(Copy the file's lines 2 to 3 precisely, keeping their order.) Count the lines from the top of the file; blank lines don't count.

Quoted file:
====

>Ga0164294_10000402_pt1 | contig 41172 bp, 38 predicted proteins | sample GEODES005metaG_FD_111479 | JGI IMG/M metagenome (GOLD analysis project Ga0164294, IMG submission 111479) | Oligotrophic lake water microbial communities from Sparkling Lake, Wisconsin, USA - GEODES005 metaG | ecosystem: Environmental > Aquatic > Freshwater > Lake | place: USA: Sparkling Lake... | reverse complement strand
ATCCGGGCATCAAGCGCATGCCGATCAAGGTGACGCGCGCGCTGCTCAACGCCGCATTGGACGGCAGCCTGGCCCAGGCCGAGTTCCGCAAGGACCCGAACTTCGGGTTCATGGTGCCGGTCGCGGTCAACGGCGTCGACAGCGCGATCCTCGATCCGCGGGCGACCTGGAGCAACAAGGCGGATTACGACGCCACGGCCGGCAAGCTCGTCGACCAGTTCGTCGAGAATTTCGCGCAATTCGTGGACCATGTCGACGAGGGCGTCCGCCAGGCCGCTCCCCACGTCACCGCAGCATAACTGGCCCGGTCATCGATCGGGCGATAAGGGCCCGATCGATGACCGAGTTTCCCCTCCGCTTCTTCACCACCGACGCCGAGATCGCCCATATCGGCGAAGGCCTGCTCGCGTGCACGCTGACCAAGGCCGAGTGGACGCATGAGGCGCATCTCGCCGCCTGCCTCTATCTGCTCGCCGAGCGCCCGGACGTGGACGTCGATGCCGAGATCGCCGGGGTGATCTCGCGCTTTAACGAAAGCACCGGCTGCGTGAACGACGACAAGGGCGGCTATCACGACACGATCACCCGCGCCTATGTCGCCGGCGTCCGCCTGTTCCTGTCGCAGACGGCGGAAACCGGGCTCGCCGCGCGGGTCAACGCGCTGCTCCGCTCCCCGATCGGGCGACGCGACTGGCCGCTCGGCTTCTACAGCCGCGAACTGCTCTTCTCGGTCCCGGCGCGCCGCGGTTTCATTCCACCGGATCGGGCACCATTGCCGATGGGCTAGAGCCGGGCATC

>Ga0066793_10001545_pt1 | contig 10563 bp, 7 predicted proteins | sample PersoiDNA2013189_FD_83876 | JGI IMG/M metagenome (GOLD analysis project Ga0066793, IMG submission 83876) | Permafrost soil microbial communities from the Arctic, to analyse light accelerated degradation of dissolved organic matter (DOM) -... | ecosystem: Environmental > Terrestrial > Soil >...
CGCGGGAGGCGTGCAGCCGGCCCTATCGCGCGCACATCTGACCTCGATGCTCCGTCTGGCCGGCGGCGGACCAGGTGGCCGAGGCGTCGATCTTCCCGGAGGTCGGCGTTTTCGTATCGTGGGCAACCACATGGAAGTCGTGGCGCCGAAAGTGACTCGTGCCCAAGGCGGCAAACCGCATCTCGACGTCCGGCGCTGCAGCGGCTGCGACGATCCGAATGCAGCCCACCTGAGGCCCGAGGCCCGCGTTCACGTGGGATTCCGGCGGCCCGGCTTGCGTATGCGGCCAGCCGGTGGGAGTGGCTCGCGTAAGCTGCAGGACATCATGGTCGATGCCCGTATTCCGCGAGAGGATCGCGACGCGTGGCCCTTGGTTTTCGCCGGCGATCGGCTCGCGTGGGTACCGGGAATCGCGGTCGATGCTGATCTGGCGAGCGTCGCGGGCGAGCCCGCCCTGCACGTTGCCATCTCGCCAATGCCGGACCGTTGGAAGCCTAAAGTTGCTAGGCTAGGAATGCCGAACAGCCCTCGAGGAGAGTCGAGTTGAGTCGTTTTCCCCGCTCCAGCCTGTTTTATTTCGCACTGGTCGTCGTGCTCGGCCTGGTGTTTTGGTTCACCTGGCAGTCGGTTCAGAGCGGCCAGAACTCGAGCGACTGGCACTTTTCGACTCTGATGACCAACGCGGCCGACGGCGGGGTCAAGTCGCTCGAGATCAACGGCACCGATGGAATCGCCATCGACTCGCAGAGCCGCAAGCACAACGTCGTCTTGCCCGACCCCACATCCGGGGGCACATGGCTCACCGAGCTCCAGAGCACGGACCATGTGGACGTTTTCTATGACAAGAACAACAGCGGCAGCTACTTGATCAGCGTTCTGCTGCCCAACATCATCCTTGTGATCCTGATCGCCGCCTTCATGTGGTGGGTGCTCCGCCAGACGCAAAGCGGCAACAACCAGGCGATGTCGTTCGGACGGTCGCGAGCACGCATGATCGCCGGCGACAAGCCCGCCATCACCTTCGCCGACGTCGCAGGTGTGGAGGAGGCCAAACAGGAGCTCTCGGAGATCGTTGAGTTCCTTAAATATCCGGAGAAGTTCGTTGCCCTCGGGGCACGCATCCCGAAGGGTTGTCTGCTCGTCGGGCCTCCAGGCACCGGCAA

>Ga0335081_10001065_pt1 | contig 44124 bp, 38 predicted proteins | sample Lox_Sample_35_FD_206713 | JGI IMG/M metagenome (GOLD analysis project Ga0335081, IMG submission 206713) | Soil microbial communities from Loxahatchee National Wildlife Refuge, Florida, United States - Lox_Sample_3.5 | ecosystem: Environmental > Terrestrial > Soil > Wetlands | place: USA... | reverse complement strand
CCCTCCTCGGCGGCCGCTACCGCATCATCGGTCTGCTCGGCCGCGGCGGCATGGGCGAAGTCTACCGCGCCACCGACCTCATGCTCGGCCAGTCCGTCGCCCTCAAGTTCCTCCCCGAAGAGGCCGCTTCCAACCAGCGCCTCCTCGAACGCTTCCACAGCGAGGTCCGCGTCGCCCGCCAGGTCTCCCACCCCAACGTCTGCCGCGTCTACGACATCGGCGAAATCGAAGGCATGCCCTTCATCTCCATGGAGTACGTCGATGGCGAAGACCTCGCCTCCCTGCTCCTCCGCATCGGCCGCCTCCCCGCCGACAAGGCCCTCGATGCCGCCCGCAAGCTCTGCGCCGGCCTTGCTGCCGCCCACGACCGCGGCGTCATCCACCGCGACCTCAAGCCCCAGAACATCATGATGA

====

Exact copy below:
ATCCGGGCATCAAGCGCATGCCGATCAAGGTGACGCGCGCGCTGCTCAACGCCGCATTGGACGGCAGCCTGGCCCAGGCCGAGTTCCGCAAGGACCCGAACTTCGGGTTCATGGTGCCGGTCGCGGTCAACGGCGTCGACAGCGCGATCCTCGATCCGCGGGCGACCTGGAGCAACAAGGCGGATTACGACGCCACGGCCGGCAAGCTCGTCGACCAGTTCGTCGAGAATTTCGCGCAATTCGTGGACCATGTCGACGAGGGCGTCCGCCAGGCCGCTCCCCACGTCACCGCAGCATAACTGGCCCGGTCATCGATCGGGCGATAAGGGCCCGATCGATGACCGAGTTTCCCCTCCGCTTCTTCACCACCGACGCCGAGATCGCCCATATCGGCGAAGGCCTGCTCGCGTGCACGCTGACCAAGGCCGAGTGGACGCATGAGGCGCATCTCGCCGCCTGCCTCTATCTGCTCGCCGAGCGCCCGGACGTGGACGTCGATGCCGAGATCGCCGGGGTGATCTCGCGCTTTAACGAAAGCACCGGCTGCGTGAACGACGACAAGGGCGGCTATCACGACACGATCACCCGCGCCTATGTCGCCGGCGTCCGCCTGTTCCTGTCGCAGACGGCGGAAACCGGGCTCGCCGCGCGGGTCAACGCGCTGCTCCGCTCCCCGATCGGGCGACGCGACTGGCCGCTCGGCTTCTACAGCCGCGAACTGCTCTTCTCGGTCCCGGCGCGCCGCGGTTTCATTCCACCGGATCGGGCACCATTGCCGATGGGCTAGAGCCGGGCATC

>Ga0066793_10001545_pt1 | contig 10563 bp, 7 predicted proteins | sample PersoiDNA2013189_FD_83876 | JGI IMG/M metagenome (GOLD analysis project Ga0066793, IMG submission 83876) | Permafrost soil microbial communities from the Arctic, to analyse light accelerated degradation of dissolved organic matter (DOM) -... | ecosystem: Environmental > Terrestrial > Soil >...